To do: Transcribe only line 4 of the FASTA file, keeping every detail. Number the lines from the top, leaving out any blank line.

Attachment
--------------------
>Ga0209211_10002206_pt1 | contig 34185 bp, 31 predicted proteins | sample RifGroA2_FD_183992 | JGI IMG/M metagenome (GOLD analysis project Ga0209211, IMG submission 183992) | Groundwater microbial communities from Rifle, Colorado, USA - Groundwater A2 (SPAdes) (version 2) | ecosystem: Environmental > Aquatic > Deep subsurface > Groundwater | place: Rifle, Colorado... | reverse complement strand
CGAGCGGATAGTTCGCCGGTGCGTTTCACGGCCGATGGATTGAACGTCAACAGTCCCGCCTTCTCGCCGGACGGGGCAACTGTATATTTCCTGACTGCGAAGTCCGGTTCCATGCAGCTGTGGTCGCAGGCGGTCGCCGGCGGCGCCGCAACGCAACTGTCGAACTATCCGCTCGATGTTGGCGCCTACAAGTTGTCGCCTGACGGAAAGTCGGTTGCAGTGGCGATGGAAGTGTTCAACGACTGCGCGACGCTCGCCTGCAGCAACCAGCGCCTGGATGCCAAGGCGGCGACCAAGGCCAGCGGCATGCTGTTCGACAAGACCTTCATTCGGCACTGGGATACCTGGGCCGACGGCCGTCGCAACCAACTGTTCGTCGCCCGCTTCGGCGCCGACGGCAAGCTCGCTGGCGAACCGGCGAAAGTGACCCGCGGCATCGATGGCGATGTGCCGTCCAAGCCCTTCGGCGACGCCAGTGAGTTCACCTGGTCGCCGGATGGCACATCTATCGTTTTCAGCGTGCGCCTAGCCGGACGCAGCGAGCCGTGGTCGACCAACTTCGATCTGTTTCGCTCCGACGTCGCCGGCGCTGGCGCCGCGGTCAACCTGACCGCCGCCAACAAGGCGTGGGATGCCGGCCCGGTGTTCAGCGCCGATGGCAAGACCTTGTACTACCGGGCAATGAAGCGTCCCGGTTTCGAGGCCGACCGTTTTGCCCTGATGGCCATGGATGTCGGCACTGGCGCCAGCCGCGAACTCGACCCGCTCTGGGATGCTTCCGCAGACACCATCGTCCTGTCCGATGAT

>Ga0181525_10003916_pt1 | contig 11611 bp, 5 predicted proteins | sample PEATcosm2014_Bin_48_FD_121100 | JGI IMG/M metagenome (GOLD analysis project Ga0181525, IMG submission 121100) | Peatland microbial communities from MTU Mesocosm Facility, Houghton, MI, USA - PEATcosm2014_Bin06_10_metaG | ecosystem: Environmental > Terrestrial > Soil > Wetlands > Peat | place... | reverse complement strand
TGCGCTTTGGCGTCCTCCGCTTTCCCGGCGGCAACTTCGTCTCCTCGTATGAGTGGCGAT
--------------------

TGCGCTTTGGCGTCCTCCGCTTTCCCGGCGGCAACTTCGTCTCCTCGTATGAGTGGCGAT